North American forestry companies, including Canadians, are making record profits, despite American softwood lumber duties, thanks to high lumber prices in the U.S.
Those record high lumber prices are partly due to American duties on Canadian softwood lumber – something that U.S. President Donald Trump has, without a hint of irony, recently complained about.
According to Wood Resource Quarterly, many forestry companies in North America and Europe are reaping record profits.
Between January 2017 and June 2018, average prices for lumber in the U.S. increased by 40%, Wood Resource Quarterly reports.
“Lumber prices in the U.S. have experienced a spectacular surge in 2017 and the first half of 2018. By the end of the (second quarter of 2018) the benchmark lumber price index reported by the market report Random Lengths reached its highest level in at least 30 years.”
“We had record high prices in the second quarter, by a mile,” said Russ Taylor, managing director for Forest Economic Advisors Canada.
The annual average for 2X4 lumber in B.C. in 2016 was US$308 per thousand board feet, according to B.C. government statistics. The monthly average, year-to-date, has been US$568 per thousand board feet.
Second quarter financials and stock prices for B.C.’s three big forestry companies reflect the high prices for lumber in the U.S.
West Fraser Timber Co. (TSX:WFT), B.C.’s largest forestry company by market cap, reports record sales and operating earnings and has seen its share prices double since the beginning of 2017.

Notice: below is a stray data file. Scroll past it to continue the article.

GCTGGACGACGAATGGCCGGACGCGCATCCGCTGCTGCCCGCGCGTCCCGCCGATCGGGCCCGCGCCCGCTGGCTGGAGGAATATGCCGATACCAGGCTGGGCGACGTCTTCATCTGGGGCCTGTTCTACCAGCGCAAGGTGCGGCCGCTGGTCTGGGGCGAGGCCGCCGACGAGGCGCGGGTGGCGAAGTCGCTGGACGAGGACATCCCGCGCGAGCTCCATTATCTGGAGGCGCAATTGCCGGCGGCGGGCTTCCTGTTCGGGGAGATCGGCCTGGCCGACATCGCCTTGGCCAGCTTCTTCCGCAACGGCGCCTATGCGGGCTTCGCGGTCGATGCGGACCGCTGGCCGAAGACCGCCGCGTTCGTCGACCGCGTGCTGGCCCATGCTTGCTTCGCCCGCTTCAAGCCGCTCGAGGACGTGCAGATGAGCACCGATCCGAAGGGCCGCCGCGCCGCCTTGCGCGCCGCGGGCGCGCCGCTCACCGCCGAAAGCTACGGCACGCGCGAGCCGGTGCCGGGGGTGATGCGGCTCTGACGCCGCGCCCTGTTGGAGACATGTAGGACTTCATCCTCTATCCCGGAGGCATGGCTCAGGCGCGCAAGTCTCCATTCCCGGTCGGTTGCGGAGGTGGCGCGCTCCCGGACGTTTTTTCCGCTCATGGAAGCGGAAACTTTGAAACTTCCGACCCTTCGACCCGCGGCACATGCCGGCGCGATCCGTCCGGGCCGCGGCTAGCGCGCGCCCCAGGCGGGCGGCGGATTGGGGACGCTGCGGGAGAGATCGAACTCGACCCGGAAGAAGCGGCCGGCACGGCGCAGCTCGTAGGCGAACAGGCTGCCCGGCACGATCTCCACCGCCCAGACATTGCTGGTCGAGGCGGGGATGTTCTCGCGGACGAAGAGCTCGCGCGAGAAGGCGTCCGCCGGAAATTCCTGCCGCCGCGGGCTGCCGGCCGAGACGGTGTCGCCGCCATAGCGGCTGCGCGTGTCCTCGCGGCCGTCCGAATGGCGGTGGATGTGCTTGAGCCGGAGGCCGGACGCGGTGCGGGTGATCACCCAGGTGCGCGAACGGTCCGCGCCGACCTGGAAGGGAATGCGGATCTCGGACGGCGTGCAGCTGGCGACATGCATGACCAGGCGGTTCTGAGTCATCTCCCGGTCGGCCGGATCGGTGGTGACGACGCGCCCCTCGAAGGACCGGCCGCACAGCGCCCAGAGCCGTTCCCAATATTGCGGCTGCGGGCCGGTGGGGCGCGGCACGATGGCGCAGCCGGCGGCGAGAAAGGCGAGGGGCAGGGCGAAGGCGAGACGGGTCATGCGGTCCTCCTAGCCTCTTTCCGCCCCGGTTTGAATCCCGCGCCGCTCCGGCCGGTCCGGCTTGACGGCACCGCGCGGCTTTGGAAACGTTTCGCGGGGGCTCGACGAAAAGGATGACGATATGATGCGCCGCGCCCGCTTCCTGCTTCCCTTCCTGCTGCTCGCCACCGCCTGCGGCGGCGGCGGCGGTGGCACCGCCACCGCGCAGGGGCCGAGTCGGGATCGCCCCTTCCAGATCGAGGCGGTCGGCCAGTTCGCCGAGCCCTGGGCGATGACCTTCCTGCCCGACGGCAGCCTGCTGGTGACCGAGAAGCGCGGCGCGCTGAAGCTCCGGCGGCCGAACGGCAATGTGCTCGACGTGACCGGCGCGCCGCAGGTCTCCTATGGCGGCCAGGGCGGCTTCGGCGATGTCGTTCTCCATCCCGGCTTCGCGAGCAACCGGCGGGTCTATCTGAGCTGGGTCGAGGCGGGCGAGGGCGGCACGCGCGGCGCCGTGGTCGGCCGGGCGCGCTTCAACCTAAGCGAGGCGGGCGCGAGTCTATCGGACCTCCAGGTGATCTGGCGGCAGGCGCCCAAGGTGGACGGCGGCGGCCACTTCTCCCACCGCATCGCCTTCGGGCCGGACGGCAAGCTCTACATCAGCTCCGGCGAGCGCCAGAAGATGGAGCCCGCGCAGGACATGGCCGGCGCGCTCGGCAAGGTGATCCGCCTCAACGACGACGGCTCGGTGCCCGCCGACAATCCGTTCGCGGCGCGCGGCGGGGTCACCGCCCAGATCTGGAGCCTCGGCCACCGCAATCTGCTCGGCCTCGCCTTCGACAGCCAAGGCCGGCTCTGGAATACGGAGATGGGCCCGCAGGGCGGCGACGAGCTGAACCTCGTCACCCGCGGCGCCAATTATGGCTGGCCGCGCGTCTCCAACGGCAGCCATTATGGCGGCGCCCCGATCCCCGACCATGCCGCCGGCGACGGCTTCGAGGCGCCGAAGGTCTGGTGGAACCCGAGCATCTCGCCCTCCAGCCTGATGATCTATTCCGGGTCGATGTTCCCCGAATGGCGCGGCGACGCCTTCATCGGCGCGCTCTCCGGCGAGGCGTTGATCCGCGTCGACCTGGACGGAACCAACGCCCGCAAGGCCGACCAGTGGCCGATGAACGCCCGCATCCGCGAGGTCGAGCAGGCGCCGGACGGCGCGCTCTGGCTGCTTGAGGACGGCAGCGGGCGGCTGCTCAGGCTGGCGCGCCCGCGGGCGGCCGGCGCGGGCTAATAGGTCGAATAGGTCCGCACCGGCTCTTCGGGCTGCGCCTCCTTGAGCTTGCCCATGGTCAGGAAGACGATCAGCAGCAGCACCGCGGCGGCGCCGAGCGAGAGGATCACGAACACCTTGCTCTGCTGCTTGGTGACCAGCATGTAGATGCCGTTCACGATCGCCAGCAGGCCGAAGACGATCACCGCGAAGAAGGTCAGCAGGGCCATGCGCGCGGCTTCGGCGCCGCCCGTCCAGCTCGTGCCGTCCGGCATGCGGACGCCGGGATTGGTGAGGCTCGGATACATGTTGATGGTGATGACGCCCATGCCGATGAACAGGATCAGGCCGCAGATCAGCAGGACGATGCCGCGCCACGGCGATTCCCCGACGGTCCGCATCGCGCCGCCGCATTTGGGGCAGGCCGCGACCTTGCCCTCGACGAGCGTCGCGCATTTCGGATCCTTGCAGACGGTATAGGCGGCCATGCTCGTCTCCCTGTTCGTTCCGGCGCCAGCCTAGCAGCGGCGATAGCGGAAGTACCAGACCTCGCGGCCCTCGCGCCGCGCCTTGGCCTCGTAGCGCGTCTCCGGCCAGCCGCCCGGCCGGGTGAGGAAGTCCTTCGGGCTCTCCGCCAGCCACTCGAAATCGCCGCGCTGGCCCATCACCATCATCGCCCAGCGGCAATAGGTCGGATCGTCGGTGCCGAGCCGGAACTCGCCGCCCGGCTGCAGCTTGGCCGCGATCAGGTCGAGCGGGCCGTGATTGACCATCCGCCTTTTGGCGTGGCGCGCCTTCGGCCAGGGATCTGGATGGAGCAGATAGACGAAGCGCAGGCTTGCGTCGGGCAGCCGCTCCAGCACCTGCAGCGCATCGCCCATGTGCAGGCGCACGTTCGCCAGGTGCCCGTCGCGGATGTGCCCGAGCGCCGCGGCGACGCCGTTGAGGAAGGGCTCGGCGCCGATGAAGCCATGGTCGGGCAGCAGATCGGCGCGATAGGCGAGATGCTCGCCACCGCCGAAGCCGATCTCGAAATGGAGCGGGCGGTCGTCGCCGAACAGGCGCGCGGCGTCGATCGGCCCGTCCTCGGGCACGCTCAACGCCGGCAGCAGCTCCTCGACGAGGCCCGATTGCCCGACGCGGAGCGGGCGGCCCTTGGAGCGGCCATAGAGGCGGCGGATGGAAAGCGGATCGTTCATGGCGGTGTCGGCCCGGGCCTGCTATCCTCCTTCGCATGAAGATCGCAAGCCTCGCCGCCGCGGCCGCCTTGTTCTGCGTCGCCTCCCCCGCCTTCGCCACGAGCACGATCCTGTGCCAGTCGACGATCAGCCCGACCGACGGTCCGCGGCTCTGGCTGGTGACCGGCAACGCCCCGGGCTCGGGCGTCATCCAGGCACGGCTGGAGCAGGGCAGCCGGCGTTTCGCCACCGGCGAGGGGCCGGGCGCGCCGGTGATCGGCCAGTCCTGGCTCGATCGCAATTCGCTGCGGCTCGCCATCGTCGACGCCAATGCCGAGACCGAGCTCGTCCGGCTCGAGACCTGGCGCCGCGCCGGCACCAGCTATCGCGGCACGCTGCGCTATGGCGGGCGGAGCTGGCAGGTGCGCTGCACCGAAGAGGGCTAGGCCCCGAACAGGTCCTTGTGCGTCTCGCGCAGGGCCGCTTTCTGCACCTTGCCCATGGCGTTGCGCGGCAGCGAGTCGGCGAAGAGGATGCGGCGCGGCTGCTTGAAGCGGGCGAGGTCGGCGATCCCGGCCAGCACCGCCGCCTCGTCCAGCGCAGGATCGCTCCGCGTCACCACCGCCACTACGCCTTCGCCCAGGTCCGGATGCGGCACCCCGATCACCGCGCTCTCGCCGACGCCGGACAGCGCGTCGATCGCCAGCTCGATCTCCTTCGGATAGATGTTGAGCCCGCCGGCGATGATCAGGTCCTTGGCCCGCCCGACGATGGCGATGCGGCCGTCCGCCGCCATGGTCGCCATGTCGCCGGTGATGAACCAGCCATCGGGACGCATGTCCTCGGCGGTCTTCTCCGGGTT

Its sales – $3.2 billion to date – were up 76% over the previous quarter and 137% over Q2 2017, according to second quarter financials. West Fraser’s stock has risen from about $46 per share at the beginning of 2017 to $90.74 as of August 21.
Canfor Corp. (TSX:CFP) reported earnings of $203 million in the second quarter, up $78.3 million over the first quarter, despite having deposited $51.7 million to cover American lumber duties.
Canfor’s shares have also doubled since the beginning of 2017 – to $30.77 per share from $15 at the beginning of 2017.
Interfor (TSX:IFP) reported second quarter earnings of $63.8 million, compared with $33 million in the first quarter, and $24.5 million in Q2 2017. It has paid $14.8 million in duties this year to date. Its shares have gone from about $15 at the beginning of 2017 to $23.22 per share to date.
The record high lumber prices are part of a supercycle that Taylor said was predicted a decade ago, based on a shrinking timber supply. Canada has essentially reached Peak Wood.
In B.C., roughly half of the annual allowable cut has been eliminated in the past decade by pests and fires. Quebec, meanwhile, has seen its timber supply shrink by 30% over the past two decades, largely due to conservation measures, Taylor said.
Western U.S. producers see a lot of their logs exported to China, which tightens the North American supply further, Taylor said. The one region with an ample timber supply is the U.S. south, which explains why Canadian forestry companies have been buying up sawmills there.
“The big bucks are being made in the U.S. south,” Taylor said. “The U.S. south mills are the ones making the highest margins in North America, and in the world.”
Canada’s big three forestry companies now own around 45 American sawmills, Taylor said, mostly in the U.S. south, compared to 33 mills in Western Canada.
Last week, Trump mused that wildfires raging in California were partly cause by Canadian lumber imports, then went on to lament the high prices Canadian producers are charging for lumber.
“Canada is charging us a lot of money to bring their timber down into our country,” he said.
But a 20% premium that Americans are now paying for Canadian lumber is the result of American softwood lumber duties.
“Let’s see now. Who put a duty on Canadian lumber? Let me think about that,” Taylor said.
Taylor predicts high lumber prices will continue for another 12 to 18 months.